The town of Dartford doesn’t mean a lot to most people. It lends its name to a tunnel, a crossing and, in 1943, it was the birthplace of one Michael Philip Jagger. It’s in the Kent hinterland and in many ways, mirrors Thurrock on the opposite side of the Thames Estuary. Other than Jagger, Dartford also has connections with a few notables: Malcolm Allison and pop artist Peter Blake (of Sgt. Pepper fame) were both born in Dartford. Margaret Thatcher unsuccessfully ran for parliament in the early 1950s from Dartford. And oh yes, Britain’s strongest man, Terry Morgans, hails from the Kent town of almost 90,000 people.
But there’s something really outstanding about Dartford from a footballing perspective that should act as a blueprint for stadiums the world over: Princes Park, the home of the “Darts”.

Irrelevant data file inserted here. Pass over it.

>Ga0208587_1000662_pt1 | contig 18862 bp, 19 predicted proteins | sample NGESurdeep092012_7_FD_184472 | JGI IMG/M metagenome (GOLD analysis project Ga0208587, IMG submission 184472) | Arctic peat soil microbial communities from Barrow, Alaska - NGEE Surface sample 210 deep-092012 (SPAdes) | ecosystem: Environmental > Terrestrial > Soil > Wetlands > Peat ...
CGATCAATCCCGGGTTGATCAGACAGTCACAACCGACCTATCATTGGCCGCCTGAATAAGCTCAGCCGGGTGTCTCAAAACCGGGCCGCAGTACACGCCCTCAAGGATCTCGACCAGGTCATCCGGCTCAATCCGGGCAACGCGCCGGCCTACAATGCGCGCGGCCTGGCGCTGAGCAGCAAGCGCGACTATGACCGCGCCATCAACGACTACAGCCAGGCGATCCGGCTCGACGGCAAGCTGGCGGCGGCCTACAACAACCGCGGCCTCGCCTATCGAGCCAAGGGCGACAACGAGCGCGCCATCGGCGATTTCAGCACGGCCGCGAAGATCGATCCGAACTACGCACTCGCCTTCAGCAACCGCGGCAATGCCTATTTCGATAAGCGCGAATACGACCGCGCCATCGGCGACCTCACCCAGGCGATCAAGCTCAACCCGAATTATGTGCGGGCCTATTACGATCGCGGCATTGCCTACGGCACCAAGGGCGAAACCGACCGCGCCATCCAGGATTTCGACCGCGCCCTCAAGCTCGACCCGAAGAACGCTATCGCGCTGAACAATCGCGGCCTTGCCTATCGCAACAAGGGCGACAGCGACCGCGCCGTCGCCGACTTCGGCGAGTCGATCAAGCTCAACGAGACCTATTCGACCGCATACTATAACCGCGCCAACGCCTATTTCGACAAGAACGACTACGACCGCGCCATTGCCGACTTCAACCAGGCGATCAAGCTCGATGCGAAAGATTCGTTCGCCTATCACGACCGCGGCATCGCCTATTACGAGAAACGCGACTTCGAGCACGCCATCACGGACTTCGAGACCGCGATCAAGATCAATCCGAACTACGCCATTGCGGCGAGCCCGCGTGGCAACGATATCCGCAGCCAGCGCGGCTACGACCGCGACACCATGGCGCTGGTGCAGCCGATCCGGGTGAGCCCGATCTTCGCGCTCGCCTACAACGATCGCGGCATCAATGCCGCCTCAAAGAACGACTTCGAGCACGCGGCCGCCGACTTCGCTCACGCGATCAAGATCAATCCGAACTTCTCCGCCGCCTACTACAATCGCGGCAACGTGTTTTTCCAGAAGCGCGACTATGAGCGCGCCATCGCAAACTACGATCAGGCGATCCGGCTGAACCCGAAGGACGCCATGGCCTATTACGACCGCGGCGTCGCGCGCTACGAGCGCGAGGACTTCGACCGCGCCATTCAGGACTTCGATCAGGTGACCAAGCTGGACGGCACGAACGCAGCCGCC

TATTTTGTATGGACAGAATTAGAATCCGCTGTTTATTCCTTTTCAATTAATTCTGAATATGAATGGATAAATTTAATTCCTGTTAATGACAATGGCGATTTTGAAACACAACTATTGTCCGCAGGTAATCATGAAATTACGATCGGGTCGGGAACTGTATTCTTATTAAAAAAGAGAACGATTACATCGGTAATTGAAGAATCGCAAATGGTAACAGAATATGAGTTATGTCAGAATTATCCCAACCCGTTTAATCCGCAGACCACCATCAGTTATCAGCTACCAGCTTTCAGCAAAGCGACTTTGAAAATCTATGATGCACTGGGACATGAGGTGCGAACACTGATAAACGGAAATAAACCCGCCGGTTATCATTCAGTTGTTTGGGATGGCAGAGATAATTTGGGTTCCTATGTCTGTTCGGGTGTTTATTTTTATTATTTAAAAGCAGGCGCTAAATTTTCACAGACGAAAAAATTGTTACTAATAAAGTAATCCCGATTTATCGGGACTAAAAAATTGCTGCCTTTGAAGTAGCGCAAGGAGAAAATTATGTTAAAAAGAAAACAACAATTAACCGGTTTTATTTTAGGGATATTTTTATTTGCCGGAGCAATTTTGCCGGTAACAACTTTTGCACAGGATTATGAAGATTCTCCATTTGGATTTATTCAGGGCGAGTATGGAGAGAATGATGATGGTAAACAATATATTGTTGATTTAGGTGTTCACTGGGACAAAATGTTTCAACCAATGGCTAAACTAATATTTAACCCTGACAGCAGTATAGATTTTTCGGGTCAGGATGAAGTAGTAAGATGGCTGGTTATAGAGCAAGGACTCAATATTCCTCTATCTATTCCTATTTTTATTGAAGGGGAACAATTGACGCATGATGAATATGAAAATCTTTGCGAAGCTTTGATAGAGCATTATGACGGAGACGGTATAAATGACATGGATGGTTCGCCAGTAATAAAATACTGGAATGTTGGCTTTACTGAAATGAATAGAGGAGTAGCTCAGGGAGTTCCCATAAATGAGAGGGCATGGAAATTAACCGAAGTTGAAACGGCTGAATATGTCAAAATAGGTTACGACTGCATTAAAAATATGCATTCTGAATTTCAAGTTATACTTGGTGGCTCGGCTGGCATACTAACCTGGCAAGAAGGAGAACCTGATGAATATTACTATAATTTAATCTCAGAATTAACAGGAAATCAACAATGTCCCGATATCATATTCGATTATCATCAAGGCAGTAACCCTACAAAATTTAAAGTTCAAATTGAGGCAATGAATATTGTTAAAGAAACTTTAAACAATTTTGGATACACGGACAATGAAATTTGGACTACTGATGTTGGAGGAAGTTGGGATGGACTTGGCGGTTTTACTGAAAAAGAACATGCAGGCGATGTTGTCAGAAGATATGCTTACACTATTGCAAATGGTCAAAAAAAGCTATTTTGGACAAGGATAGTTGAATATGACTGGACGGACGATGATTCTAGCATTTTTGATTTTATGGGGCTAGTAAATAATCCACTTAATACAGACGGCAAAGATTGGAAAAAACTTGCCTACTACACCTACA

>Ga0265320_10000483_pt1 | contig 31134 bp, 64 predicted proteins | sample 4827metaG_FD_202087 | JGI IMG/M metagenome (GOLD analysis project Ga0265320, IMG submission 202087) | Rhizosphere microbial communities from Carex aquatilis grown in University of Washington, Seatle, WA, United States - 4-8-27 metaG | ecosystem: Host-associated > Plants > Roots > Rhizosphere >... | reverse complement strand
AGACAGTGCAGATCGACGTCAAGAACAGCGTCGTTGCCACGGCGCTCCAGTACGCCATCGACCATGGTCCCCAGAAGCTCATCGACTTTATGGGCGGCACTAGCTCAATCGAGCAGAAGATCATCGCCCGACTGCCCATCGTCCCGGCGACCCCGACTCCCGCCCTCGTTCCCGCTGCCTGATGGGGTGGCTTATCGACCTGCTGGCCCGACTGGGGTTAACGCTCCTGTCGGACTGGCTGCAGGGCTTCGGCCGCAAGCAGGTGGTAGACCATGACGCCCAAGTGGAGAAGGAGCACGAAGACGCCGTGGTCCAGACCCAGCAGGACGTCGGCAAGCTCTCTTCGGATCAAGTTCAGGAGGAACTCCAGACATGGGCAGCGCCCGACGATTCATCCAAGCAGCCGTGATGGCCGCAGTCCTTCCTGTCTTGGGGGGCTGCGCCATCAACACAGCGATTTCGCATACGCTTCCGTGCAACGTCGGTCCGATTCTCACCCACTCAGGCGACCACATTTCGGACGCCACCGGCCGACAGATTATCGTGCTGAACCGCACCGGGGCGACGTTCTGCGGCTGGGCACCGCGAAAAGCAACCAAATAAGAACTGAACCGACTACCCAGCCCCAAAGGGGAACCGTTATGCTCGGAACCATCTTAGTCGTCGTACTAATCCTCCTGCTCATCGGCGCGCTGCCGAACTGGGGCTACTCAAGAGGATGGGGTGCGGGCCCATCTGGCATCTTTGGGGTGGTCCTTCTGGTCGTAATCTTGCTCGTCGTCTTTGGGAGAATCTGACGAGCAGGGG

Around this very innovative ground are two advertising hoardings that make you think. “If only all councils were like Dartford” and “If only all football stadiums were like Princes Park”. What’s it all about, then?
From the outside, Princes Park looks very attractive, with sleek lines and tasteful facades. It doesn’t look like the average bolt-together ground comprises modern corrugation and slabs of concrete. Some thought has clearly gone into it. Furthermore, it is low level, which we are told is aimed at reducing noise and light pollution. And, most strikingly, although I didn’t notice it myself, the entire ground has a sedum roof blanket, which, for the uninitiated, is a grass roof. In fact, the entire stadium has been built in the name of ecology. Dartford may have had, in its time, may have given birth to some of the trend-setters of the 1960s, but Princes Park is certainly au courant and despite the plea of the hoarding, there are very few stadiums like Dartford Football Club’s impressive home.